Bronxville High Plans To Renovate Library Into A Learning Common

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The proposed layout of the Bronxville High School learning common.
The proposed layout of the Bronxville High School learning common. Photo Credit: Contributed
An architect's early rendering of the Bronxville High School library renovation.
An architect's early rendering of the Bronxville High School library renovation. Photo Credit: KG&D Architects

EASTCHESTER, N.Y. – The library at the Bronxville High School will soon look radically different to students, as the district prepares to transform the space into a more spacious, open, learning common.

Librarian Eileen Mann and Principal Ann Meyer have been collaborating with Russ Davidson, one of the district’s architects, as the school looks to create a place for students to collaborate.

As the world becomes more digitized and the district transitions to a more technology-driven model, the learning common would grant students access to a wider variety of digital resources as print resources become increasingly antiquated.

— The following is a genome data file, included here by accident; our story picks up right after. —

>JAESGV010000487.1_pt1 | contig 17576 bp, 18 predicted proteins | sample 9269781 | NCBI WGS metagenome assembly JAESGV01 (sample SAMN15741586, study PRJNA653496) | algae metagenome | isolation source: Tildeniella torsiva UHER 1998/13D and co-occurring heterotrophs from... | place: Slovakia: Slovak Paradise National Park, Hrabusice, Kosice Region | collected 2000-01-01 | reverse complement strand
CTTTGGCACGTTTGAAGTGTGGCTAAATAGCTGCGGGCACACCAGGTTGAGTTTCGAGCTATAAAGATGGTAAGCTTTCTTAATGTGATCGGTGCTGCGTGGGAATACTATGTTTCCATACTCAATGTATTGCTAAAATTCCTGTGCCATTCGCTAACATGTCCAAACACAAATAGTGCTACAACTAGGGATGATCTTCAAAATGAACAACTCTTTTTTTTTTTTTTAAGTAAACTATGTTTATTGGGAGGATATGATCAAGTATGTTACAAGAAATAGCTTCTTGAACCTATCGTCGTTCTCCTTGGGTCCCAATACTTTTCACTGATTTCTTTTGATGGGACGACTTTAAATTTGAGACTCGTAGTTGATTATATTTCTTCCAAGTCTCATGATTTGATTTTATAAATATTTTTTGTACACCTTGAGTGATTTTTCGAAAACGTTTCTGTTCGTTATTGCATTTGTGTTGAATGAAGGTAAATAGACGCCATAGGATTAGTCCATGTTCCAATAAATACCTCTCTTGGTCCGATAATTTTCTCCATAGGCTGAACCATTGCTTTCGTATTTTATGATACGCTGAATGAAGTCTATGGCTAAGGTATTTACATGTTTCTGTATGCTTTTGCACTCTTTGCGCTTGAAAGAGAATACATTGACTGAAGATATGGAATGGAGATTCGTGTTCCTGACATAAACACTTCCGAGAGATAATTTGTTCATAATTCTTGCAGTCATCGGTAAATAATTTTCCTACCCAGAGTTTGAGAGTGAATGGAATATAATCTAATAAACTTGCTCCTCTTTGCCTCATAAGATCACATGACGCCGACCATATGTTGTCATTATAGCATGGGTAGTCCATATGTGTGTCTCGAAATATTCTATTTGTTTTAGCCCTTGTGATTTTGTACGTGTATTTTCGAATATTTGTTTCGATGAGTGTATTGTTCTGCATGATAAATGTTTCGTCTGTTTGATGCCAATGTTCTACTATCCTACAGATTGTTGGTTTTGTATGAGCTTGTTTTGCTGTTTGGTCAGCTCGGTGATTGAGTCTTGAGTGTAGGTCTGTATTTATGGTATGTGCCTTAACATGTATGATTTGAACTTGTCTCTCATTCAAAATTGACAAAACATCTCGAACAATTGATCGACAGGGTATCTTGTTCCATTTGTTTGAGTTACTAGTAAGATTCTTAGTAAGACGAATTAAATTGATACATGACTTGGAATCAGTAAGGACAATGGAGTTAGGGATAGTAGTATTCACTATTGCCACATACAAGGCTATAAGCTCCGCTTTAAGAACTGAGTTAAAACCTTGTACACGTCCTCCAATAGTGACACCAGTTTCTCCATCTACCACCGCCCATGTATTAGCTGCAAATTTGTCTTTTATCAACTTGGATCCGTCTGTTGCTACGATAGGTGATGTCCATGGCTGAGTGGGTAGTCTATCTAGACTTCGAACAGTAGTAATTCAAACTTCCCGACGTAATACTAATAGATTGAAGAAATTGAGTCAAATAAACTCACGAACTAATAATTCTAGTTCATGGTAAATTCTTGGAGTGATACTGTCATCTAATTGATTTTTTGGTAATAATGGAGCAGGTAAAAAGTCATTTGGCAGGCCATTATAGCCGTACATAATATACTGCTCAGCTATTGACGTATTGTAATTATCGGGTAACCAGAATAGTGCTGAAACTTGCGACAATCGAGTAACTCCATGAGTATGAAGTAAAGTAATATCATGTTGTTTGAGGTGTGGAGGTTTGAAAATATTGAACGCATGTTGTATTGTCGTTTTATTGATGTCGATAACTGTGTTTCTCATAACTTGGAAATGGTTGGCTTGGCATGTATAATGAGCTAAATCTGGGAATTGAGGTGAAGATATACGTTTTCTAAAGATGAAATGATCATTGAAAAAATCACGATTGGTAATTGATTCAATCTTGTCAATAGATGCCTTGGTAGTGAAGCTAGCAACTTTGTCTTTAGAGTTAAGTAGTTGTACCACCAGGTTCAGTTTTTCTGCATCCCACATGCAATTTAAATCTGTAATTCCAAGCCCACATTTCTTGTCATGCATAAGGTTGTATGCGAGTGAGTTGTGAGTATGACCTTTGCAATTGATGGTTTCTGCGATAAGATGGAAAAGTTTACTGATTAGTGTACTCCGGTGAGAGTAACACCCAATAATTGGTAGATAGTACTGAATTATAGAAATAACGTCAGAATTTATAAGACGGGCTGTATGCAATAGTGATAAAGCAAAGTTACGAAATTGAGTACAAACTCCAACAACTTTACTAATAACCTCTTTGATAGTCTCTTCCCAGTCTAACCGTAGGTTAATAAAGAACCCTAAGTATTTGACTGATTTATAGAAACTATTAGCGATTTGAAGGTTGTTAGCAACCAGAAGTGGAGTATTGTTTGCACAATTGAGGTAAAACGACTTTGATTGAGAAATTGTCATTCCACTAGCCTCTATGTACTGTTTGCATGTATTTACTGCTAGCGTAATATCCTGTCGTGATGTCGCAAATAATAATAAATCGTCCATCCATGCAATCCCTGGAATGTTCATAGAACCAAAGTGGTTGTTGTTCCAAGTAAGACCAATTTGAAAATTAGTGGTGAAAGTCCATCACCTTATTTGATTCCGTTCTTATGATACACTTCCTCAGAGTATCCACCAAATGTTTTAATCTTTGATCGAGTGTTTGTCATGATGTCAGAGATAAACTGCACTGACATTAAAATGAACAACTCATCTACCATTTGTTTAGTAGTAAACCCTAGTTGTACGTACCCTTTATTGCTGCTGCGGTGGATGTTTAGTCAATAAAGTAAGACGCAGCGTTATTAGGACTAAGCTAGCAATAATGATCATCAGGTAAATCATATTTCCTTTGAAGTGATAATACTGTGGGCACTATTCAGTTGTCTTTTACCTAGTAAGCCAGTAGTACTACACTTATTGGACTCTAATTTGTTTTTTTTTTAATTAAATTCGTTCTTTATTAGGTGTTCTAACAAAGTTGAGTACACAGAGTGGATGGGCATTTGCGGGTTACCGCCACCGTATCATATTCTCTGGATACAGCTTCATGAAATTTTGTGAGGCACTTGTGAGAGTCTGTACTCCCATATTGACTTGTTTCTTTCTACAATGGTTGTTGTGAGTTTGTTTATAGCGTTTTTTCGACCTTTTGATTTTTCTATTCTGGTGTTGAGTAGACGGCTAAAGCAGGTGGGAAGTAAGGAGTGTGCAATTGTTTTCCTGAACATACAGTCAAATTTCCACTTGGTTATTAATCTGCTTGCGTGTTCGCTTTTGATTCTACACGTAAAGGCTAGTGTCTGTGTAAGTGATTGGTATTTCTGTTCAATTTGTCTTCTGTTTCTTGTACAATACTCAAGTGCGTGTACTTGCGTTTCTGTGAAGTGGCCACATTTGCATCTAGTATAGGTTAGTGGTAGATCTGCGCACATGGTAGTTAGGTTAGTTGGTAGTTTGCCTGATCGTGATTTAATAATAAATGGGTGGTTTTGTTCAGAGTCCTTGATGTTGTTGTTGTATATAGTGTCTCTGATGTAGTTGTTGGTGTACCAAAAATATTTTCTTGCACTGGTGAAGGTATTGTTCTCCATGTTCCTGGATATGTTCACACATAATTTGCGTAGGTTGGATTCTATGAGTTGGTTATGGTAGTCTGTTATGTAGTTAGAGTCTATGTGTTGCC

The total budget for the project is estimated at approximately $800,000, including $160,000 for new furniture. According to PTA President Margaret Mager, her organization has already pledged $250,000 for the project, “provided that the scope and design are consistent with the current plans.” The PTA is also planning a fund-raiser next year to help offset costs.

James Hudson, the chair of the facilities committee also has expressed his support for the learning common, and said that the funding plan may include as much as $300,000 from the school board’s capital reserves.

Schools Superintendent David Quattrone is now working with the proper stakeholders to determine a more specific plan and schedule on construction. The current plans include an updated media center, individual study units, a lecture room and several clusters of tables and chairs for group work.

“The (architect’s) design, one of several similar projects the firm is undertaking, retains some of the classical features of the library, like the windows,” he noted in a statement. “But it opens up the interior to accommodate more group work."

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